Director: James Watkins
Writers: Susan Hill (novel), Jane Goldman (screenplay)
Stars: Daniel Radcliffe, Janet McTeer, Ciarán Hinds
Arthur Kipps (Radcliffe) is a young London solicitor still mourning the loss of his wife. Despite this he is forced by his employer to travel to the remote Cryphin Gifford (in order to keep his job) and leave his son behind with a nanny in order to finalise paperwork on a property sale. The property in question is the isolated and deserted Eel Marsh House, the former home of one Mrs. Drablow.
On the long train journey, Kipps befriends Sam Daily (Hinds) a resident of the village and he offers Kipps a lift to the local inn and guesthouse. Once there, as is usually the case with remote out in the middle of nowhere villages, he is met with a decidedly frosty reception and told in no uncertain terms that there are no vacancies. The landlords wife then offers up the attic which he gratefully accepts. The next morning upon meeting with a local solicitor, Kipps is told to return to London. Something is definitely amiss around here.
We soon come to find out though that the house is haunted and that whenever someone spots the mysterious ‘woman in black’ a child in the village dies. Suffice to say you know what will be coming next. Now as ghost stories go, this is certainly above the norm but in itself there is nothing groundbreaking or new. What it does do though it does rather well. The suspense is good and the whole atmosphere is rather bleak and grim. This is also not a colourful film, instead oozing with dark shades and shadows. This does suit the mood and style of the film though.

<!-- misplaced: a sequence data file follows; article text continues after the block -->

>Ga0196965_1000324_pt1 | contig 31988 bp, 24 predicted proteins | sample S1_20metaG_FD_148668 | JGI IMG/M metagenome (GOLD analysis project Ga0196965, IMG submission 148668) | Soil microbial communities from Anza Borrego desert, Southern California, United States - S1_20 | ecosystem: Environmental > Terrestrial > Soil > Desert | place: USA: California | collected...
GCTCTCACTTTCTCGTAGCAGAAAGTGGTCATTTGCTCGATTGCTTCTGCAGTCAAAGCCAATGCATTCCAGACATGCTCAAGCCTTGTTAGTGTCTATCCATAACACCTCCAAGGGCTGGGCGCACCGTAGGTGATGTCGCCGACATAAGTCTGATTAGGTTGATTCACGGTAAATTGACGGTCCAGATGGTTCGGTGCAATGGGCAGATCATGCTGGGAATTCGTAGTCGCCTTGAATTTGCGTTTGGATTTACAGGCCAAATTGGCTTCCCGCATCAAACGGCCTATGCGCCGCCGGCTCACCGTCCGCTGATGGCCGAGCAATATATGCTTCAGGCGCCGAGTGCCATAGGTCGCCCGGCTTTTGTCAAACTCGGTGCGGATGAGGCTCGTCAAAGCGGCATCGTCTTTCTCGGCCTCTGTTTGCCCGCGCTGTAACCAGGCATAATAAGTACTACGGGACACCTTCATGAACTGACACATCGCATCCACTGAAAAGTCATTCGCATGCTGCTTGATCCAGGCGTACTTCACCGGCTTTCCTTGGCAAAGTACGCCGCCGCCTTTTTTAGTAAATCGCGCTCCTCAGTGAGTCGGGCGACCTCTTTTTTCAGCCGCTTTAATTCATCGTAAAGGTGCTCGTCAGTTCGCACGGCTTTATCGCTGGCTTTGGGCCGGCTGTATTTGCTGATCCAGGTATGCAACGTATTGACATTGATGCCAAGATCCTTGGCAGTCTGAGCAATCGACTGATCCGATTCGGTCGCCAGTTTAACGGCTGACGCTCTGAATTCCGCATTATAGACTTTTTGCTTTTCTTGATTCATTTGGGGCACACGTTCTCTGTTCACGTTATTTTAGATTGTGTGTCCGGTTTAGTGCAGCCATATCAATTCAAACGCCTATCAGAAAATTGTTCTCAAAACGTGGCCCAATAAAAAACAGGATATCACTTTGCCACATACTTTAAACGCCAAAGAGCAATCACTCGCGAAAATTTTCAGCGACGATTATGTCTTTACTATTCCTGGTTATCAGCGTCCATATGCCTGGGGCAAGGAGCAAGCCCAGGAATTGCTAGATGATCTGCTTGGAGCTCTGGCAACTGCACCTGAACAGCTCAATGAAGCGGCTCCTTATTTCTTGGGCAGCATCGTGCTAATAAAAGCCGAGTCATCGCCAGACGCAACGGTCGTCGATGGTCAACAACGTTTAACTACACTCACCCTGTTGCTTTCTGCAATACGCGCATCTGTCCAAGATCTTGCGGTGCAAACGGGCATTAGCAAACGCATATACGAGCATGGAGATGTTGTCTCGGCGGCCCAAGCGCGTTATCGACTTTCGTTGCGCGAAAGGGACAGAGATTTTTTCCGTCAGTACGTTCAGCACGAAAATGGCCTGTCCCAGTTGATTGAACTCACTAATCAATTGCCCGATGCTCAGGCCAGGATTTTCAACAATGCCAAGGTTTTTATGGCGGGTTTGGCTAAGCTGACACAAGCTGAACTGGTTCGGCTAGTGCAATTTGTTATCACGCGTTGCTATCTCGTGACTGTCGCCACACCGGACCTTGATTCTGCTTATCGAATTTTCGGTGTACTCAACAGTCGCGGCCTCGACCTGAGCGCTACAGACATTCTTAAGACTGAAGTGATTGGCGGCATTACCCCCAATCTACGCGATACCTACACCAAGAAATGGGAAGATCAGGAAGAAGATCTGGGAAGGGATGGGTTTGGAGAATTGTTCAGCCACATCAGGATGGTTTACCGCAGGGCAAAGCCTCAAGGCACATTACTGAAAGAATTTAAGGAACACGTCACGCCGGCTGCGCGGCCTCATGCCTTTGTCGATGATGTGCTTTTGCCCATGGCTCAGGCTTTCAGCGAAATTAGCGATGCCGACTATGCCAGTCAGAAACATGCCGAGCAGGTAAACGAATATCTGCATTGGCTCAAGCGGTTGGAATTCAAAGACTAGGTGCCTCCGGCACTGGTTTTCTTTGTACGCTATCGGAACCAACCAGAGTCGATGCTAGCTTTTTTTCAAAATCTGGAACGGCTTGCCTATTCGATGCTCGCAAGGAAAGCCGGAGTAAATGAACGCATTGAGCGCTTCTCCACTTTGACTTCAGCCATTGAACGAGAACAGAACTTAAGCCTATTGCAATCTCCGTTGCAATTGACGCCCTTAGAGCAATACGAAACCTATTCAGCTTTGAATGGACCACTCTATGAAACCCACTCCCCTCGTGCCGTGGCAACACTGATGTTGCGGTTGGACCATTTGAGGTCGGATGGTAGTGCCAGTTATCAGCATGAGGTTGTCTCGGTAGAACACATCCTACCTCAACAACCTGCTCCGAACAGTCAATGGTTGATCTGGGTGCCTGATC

There are a couple of twists here and there and the story overall is reasonably well written as a screenplay, though the reveal isn’t really that surprising. The ending is somewhat open to interpretation and I like how this finished. The directing is adequate and the use of CGI appears to have been kept down to a minimum given the genre. The set designs and costumes are very impressive as is the actual location and everything looks as if it does actually belong in the film. I suppose the only real slight negative might be in Radcliffe himself.
I certainly commend him on his move to help friends and to concentrate more on indie projects and unusual films in an attempt to move away from Harry Potter. While I personally felt he was a little weak here (compared to his brilliant performance in Horns), his meek and mild manner did suit the character. Overall this is a reasonable film, but do not expect to be blown away. Slightly above average fair that probably would have been a big miss without Radcliffe’s name attached to it.
The Sage’s Rating: 6/10